Twenty-three countries participated in the contest. Finland, Greece, Hungary, Macedonia, Romania, Slovakia and Switzerland, having participated in the 1998 contest, were absent due to being relegated after achieving the lowest average points totals over the past five contests or by actively choosing not to return. Meanwhile Austria, Bosnia and Herzegovina, Denmark and Iceland returned to the contest, having last participated in 1997, while Lithuania made its first contest appearance since 1994.
The winner was Sweden with the song “Take Me to Your Heaven”, performed by Charlotte Nilsson, composed by Lars Diedricson and written by Gert Lengstrand. Iceland, Germany, Croatia and Israel rounded out the top five, with Iceland achieving its best ever result and Croatia equalling its previous best. It was the first contest since 1976 that countries were allowed to perform in the language of their choice, and not necessary the language of their country, and also the first ever contest to not feature an orchestra or live music accompanying the competing entries.
1.Location. The 1999 contest took place in Jerusalem, Israel, following the country’s victory at the 1998 edition with the song “Diva”, performed by Dana International. It was the second time that Israel had staged the contest, following the 1979 contest also held in Jerusalem. The selected venue was the Ussishkin Auditorium of the International Convention Centre, commonly known in Hebrew as Binyenei HaUma (Hebrew: בנייני האומה), which also served as the host venue for Israel’s previous staging of the event.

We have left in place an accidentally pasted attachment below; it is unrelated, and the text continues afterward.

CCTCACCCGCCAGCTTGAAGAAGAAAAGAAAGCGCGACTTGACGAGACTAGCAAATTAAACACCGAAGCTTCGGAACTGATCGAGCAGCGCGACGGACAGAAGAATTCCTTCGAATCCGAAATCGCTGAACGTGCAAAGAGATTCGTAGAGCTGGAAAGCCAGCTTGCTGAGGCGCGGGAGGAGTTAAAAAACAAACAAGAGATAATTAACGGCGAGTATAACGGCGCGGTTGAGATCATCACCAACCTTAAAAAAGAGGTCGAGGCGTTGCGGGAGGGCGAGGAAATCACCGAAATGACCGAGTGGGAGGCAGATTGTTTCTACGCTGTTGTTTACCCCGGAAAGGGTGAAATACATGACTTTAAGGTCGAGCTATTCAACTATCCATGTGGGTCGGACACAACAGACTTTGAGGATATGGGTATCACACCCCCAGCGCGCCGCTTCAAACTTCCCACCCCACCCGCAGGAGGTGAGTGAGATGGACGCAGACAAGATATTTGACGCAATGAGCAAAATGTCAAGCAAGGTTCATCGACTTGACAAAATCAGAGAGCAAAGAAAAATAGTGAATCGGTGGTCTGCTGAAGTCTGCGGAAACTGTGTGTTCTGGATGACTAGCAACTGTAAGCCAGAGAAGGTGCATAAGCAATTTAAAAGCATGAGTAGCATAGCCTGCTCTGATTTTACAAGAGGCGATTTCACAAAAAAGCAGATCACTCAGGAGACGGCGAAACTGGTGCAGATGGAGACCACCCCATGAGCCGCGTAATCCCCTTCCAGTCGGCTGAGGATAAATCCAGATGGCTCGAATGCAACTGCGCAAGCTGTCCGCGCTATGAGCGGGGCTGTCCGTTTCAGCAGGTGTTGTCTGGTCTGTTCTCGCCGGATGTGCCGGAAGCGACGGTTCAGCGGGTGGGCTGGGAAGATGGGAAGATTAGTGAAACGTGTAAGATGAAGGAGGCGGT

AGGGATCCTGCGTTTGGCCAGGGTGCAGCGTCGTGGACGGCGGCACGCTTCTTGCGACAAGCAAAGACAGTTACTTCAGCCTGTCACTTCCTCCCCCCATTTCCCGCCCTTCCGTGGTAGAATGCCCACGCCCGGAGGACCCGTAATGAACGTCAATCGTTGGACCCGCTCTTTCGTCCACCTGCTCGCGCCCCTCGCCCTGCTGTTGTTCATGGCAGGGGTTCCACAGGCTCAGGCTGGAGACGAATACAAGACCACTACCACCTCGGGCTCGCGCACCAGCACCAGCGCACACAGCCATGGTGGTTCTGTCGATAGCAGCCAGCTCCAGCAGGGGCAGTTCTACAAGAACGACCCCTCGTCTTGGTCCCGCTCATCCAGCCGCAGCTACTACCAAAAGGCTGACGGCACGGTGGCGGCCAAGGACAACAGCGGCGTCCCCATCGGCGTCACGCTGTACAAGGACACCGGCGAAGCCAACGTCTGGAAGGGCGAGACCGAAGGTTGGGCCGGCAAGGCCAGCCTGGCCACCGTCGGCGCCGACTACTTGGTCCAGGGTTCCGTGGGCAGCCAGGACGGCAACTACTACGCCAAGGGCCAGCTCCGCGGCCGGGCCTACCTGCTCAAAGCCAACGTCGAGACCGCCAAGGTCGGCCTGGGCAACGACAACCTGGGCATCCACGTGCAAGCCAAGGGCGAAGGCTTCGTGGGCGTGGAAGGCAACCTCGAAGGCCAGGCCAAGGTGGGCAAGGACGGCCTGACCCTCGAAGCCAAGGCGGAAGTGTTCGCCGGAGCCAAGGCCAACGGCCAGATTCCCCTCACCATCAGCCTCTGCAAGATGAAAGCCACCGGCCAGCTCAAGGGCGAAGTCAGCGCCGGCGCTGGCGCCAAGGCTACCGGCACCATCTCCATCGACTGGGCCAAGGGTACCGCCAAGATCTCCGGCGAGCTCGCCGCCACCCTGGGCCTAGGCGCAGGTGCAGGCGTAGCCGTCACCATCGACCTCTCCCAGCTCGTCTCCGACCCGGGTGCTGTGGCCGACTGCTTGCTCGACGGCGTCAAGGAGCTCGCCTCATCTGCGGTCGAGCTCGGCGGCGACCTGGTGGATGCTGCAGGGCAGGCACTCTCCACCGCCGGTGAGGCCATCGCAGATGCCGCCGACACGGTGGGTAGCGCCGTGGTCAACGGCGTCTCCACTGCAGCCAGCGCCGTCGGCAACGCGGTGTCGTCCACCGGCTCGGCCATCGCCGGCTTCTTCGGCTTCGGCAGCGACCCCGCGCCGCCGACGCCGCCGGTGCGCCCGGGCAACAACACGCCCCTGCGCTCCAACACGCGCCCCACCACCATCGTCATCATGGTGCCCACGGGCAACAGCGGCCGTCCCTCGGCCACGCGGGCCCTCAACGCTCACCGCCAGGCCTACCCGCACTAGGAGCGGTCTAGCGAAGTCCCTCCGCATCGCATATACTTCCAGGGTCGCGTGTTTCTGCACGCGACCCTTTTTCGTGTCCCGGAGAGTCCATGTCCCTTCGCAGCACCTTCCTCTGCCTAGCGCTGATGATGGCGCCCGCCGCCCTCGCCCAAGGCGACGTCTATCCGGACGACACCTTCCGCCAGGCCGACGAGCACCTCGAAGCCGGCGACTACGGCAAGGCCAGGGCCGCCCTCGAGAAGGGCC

The prospect of Israel staging the contest resulted in protest by members of the Orthodox Jewish community in the country, including opposition by the deputy mayor of Jerusalem Haim Miller to the contest being staged in the city. Additional concerns over funding for the event also contributed to speculation that the contest could be moved to Malta or the United Kingdom, the nations which had finished in the top three alongside Israel the previous year. Financial guarantees by the Israeli government however helped to ensure that the contest would take place in Israel. The possibility of holding the event in an open air venue was discussed, however concerns over security led to the choice of an indoor venue for the event.